Project architects, superkül, were inspired by this site on Queen Street West where a manufacturing history meets the current residential neighbourhood. Steel is paired with felt recalling the textile industry of the past, and providing a tactile combination of contrasting materials. Walter worked with the design team to adapt FELT Ripples to this 22' long wall and ceiling, filling the steel frame in a continuous manner and incorporating rows and columns of steel shelving with seamless efficacy.
Using remnants and offcuts from this feature wall, Walter proposed an installation for the Toronto Design Offsite Festival the following season. She heaped the felt into a pile that appears to extrude from the walls of this retail space. Entitled 2256 feet, so-called for the approximate length of felt strips it's made from, recalls Robert Morris' 256 pieces of felt, contrasts with the clean lines and linearity of the interior design, and highlights the tactility and warmth of the material.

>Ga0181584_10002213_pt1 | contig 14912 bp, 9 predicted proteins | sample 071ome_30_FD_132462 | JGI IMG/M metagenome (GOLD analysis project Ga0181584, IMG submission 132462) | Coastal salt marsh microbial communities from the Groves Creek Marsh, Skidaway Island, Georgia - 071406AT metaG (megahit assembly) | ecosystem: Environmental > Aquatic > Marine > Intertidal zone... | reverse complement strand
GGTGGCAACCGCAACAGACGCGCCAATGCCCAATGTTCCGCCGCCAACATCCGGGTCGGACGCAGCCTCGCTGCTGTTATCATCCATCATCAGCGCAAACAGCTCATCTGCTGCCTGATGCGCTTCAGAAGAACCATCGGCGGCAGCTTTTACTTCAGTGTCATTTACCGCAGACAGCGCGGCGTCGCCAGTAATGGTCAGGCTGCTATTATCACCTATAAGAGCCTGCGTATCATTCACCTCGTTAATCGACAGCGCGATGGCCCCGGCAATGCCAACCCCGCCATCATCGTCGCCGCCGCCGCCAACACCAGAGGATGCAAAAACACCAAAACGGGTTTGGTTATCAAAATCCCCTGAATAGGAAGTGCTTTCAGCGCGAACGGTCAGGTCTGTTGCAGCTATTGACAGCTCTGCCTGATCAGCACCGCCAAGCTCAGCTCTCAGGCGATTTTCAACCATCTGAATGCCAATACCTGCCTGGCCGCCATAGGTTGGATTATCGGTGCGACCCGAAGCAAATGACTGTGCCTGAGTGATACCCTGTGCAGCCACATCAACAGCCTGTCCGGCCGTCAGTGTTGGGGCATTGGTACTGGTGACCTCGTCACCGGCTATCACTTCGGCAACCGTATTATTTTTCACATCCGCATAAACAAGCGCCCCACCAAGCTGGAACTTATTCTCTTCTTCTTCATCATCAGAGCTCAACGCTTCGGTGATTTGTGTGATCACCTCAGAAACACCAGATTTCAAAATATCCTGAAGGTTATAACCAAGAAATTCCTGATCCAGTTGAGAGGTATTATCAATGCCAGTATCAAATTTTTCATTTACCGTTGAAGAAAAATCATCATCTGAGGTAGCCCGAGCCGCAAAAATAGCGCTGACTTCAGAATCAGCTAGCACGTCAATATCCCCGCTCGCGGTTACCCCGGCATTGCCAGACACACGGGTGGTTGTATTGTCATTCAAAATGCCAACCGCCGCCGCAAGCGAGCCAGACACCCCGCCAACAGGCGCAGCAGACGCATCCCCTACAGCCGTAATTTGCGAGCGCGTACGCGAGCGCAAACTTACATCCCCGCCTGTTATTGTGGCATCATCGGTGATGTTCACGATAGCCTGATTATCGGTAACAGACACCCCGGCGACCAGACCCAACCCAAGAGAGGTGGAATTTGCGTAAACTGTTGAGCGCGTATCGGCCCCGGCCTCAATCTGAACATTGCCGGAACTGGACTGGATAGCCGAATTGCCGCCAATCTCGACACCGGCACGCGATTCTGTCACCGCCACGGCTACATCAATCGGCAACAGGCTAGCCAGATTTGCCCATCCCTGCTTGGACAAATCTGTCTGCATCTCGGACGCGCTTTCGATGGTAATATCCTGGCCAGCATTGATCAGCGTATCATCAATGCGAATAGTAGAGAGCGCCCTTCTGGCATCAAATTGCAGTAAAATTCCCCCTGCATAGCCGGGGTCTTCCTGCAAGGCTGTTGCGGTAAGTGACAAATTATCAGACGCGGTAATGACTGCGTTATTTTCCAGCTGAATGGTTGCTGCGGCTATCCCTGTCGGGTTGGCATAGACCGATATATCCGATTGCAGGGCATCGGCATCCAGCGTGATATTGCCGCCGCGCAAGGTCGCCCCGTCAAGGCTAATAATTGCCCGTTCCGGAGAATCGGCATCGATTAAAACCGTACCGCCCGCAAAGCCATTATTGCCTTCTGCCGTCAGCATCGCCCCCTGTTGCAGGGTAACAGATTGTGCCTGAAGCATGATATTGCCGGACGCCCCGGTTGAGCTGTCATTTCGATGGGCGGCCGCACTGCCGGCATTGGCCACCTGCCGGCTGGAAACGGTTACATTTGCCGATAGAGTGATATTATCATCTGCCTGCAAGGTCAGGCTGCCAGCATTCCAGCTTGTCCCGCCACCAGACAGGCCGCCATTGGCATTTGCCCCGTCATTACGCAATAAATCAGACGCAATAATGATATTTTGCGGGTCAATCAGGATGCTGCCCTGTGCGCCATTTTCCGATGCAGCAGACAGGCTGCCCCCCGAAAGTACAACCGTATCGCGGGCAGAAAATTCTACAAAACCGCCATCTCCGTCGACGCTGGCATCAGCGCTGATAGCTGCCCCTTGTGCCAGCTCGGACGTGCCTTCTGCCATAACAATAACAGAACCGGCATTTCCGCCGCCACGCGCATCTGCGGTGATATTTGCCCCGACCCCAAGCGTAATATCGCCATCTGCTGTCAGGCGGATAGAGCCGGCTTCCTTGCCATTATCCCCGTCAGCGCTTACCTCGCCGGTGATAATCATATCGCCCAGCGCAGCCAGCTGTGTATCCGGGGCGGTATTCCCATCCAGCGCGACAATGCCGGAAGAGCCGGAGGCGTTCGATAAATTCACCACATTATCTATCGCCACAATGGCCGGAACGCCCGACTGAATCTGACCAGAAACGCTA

Following this week long event, Walter donated the felt pieces to Ryerson University's School of Interior Design so students could experiment with the material, and it would, once again, be diverted from landfill. Ryerson invited the artist to lead a workshop so, Walter organized a charette of twenty students working with a row of windows on site. The results were creative and impressive.